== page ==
Was it difficult for you to keep your eyes on the timepiece? Did your attention begin to wander to other things in the room? Did you feel that some of the seconds lasted longer than others? If so, why to you think that this occurred? Were you tense or relaxed during this time? Overall, did the minute pass quickly or slowly?
Managers: Make Time Your Ally Monique Y. Wells Paris Muse of Time Management™ Certified Success Coach and Consultant All rights reserved
PrioritizationOrder of priority for establishment: – goals – projects – tasks
PrioritizationGoals should be:something that you think aboutregularly, not just once or twicea year!
PrioritizationGoals should be:– Specific: purpose is well defined (Who, What, Why, Where)– Measurable: can recognize when the goal has been achieved– Achievable: possible to succeed with available resources or to obtain the resources required– Relevant: move the business forward– Time-bound: there is a deadline
PrioritizationHow many of you know: Your company’s goals? Your department’s goals? Your manager’s goals? Your own goals?
Prioritization Projects should:- be designed to achieve goals- have definable deadlines- have a written plan- be recorded on your agenda
PrioritizationOn a daily basis, we focus on tasks.
PrioritizationTasks– The building blocks of projects– May be project-oriented or not project- oriented– Should be categorized as critical, important, or optional– Should have definable deadlines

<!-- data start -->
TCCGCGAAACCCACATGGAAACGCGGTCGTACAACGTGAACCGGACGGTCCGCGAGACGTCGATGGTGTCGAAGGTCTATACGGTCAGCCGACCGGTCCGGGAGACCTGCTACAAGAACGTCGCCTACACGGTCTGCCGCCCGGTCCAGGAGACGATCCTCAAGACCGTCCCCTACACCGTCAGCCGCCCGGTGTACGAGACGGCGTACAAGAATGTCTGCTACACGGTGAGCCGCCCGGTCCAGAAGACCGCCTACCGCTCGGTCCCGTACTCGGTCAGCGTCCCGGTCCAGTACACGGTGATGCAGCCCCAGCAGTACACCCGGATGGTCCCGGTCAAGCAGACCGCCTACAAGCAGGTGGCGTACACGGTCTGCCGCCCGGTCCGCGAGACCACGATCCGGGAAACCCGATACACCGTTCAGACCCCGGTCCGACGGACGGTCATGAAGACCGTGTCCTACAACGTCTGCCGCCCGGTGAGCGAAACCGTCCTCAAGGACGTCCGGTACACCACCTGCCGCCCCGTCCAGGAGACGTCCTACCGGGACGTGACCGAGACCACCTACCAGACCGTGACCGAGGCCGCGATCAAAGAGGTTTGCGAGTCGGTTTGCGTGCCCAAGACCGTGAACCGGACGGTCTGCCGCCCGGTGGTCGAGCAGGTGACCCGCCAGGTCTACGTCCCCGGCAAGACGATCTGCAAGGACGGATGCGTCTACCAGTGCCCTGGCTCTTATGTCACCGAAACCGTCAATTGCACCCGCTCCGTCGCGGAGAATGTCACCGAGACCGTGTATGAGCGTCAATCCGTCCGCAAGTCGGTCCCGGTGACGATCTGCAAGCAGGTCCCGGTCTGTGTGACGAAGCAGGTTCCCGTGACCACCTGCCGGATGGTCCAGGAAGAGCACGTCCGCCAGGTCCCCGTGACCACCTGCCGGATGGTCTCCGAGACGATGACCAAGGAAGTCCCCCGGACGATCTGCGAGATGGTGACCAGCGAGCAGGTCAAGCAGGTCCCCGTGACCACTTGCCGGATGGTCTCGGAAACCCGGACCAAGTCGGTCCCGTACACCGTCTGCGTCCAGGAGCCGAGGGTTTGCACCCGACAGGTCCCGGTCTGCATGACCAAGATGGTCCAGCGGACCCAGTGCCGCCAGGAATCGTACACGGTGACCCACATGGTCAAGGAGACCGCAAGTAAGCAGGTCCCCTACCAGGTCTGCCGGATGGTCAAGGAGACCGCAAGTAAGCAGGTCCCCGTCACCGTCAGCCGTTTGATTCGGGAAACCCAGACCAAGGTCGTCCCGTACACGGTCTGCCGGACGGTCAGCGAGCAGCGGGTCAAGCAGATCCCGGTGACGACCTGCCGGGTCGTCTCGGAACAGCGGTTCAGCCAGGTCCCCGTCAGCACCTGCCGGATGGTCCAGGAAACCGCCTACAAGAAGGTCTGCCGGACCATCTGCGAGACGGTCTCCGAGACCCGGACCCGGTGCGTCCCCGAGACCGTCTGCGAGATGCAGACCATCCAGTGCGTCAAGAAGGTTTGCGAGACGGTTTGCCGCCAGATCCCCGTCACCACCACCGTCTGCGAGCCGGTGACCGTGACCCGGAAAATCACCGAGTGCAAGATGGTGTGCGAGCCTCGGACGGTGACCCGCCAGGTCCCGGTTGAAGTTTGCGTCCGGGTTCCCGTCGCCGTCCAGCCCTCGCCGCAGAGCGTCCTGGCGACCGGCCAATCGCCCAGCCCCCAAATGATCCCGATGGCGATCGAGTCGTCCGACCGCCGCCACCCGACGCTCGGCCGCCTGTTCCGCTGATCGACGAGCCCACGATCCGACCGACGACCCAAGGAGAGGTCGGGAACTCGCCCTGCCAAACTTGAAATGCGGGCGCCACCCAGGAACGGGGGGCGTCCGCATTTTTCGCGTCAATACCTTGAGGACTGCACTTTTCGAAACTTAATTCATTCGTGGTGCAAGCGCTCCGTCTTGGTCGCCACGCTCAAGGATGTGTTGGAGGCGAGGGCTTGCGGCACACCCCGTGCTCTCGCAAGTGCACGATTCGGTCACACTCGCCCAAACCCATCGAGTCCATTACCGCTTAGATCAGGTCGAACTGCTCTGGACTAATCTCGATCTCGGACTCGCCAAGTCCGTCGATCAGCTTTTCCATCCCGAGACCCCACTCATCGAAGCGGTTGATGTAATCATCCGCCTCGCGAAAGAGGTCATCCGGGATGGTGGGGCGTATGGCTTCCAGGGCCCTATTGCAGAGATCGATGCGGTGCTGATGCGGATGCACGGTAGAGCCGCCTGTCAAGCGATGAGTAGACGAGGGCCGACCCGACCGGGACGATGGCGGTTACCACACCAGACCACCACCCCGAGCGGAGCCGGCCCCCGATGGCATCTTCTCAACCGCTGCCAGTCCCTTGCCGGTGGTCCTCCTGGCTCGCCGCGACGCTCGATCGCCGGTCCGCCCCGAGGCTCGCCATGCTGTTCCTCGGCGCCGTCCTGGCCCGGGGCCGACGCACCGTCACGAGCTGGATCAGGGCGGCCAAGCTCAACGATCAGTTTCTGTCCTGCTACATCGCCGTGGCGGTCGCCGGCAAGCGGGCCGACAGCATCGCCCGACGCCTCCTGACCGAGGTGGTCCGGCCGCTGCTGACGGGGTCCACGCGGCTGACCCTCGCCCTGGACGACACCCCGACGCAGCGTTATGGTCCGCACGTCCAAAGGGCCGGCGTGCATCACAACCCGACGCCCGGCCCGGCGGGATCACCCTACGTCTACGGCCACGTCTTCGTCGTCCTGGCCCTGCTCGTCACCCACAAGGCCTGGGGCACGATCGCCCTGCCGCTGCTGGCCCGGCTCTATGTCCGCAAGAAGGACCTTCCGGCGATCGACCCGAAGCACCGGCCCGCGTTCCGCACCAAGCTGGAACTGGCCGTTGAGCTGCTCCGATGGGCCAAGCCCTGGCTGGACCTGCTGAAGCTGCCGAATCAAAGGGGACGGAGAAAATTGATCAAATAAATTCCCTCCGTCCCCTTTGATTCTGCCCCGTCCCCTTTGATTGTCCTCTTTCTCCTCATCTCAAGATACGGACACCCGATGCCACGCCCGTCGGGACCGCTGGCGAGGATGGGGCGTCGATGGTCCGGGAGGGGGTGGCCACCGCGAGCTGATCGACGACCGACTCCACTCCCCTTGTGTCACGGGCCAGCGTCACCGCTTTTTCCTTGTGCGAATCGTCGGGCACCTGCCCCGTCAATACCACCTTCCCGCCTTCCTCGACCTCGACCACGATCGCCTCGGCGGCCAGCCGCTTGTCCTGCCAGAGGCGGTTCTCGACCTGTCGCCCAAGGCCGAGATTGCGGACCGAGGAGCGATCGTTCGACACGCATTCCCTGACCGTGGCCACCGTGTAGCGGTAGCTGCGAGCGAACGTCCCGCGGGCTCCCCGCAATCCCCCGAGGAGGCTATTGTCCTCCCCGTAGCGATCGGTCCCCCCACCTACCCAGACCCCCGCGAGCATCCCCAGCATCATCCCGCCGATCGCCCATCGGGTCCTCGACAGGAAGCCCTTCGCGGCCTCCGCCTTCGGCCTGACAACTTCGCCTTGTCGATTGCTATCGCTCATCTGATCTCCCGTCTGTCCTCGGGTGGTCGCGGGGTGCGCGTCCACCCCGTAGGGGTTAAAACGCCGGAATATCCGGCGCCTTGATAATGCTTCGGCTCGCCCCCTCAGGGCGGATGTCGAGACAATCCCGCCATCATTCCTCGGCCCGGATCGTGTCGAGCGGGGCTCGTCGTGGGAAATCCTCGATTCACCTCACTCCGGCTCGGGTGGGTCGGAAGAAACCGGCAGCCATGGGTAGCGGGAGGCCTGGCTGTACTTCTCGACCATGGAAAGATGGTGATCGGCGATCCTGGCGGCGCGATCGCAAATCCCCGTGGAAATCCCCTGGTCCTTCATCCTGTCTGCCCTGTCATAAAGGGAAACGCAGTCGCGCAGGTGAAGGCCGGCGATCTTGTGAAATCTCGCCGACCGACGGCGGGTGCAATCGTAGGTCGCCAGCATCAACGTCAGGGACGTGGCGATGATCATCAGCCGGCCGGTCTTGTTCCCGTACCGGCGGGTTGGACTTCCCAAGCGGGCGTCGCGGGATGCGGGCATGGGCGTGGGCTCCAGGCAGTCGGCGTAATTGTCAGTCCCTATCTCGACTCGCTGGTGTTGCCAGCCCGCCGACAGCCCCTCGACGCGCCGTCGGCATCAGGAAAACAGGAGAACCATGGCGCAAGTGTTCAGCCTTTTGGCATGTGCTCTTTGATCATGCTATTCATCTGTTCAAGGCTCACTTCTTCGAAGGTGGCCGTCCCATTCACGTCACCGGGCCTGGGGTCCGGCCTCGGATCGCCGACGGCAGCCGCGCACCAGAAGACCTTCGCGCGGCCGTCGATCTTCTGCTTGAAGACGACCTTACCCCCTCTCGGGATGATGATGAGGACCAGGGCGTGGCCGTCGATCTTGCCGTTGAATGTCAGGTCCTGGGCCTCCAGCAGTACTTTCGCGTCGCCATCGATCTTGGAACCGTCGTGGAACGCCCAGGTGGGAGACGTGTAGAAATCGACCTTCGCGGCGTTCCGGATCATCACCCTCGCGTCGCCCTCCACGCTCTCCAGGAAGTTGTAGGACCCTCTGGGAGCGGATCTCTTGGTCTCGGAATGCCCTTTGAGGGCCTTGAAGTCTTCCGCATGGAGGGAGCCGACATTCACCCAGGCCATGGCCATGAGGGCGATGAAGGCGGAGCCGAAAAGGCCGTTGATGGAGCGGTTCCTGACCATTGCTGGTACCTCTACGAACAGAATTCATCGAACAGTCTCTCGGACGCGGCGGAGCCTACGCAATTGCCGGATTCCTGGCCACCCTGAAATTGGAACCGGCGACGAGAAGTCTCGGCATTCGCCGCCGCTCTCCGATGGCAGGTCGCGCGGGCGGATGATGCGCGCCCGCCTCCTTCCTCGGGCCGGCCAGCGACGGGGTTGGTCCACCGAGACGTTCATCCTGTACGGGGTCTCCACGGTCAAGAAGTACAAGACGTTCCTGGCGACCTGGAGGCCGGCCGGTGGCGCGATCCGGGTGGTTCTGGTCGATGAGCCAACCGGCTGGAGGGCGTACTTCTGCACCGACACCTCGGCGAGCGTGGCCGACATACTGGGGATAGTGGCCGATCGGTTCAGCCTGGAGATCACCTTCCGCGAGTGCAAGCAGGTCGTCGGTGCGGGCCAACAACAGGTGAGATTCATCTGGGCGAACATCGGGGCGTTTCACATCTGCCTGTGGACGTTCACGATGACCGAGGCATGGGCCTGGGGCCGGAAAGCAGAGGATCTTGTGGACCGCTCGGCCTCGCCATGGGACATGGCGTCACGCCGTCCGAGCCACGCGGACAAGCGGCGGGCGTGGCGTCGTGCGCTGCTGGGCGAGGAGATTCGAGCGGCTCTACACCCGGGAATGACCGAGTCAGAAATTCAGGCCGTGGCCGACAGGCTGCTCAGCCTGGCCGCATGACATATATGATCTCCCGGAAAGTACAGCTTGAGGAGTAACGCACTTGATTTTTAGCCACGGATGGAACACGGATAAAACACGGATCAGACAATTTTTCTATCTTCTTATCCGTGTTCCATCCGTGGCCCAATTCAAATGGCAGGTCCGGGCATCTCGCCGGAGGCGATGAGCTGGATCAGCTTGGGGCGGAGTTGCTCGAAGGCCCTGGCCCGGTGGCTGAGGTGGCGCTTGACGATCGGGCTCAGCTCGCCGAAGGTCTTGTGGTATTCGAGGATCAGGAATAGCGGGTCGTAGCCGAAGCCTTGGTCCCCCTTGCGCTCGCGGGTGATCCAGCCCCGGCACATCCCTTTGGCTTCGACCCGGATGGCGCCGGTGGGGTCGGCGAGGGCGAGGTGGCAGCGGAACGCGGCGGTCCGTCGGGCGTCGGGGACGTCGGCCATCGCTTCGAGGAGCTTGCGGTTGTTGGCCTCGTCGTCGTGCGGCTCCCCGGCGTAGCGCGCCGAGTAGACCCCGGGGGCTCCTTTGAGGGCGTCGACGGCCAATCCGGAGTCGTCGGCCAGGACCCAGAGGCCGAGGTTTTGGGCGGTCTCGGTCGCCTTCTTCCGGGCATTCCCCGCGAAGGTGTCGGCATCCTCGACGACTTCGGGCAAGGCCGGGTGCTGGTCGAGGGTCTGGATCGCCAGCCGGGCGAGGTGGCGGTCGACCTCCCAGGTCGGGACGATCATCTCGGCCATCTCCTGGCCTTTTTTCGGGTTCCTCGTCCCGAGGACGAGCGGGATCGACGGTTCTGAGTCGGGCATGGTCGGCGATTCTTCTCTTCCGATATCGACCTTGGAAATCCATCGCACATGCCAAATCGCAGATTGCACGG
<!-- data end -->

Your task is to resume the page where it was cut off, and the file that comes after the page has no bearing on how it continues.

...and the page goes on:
PrioritizationTasks– May or may not need to be performed sequentially (written plan will help to determine this)– Should be recorded on your to-do list (handwritten or digital)
Focusing on an individual task Preparing to Launch
Focusing on an individual task The Golden Minute™
Focusing on an individual taskFocus Session Warm-up™: 1) Consult your daily planner. 2) Reduce/eliminate external distractions. 3) Limit interruptions. 4) Reduce/eliminate internal distractions. 5) Use The Golden Minute™. Then, get busy!
DelegationDelegated projects and tasks shouldbe:– Specific: purpose is well defined (Who, What, Why, Where)– Measurable: can recognize when the goal has been achieved– Agreed upon: all parties involved understand what is required and agree on the terms of completion***– Realistic: possible to succeed with available resources or to obtain the resources required– Time-bound: there is a deadline
Delegation Alexandre Dumas, père ca. 1865-1870 Photo by Etienne Carjat
DelegationDelegation process:1) Define the vision and the plan.2) Select the individual or team to be the delegatee.3) Assess the ability and training needs of the delegatee.4) Explain the reasons for delegating the task.5) State the expected results and explain their importance.6) Consider the resources required.
DelegationDelegation process:7) Identify the authority level that is being assigned.8) Agree to deadlines.9) Inform those who are affected by the project that it has been delegated.10) Keep an open line of communication with the delegatee and provide support.11) Evaluate progress.12) Provide feedback on results.
DelegationA good delegator willclarify which decisionsthe delegatee:– can make totally on his or her own,– can make but keep us informed,– must run by us first for approval,– will be making jointly with us, or– must have us make for them.
Getting over Overwhelm Regain control of your mostprecious resource – your time!
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Time is Precious!Thank you for yourattention! When you ring, I’ll sing.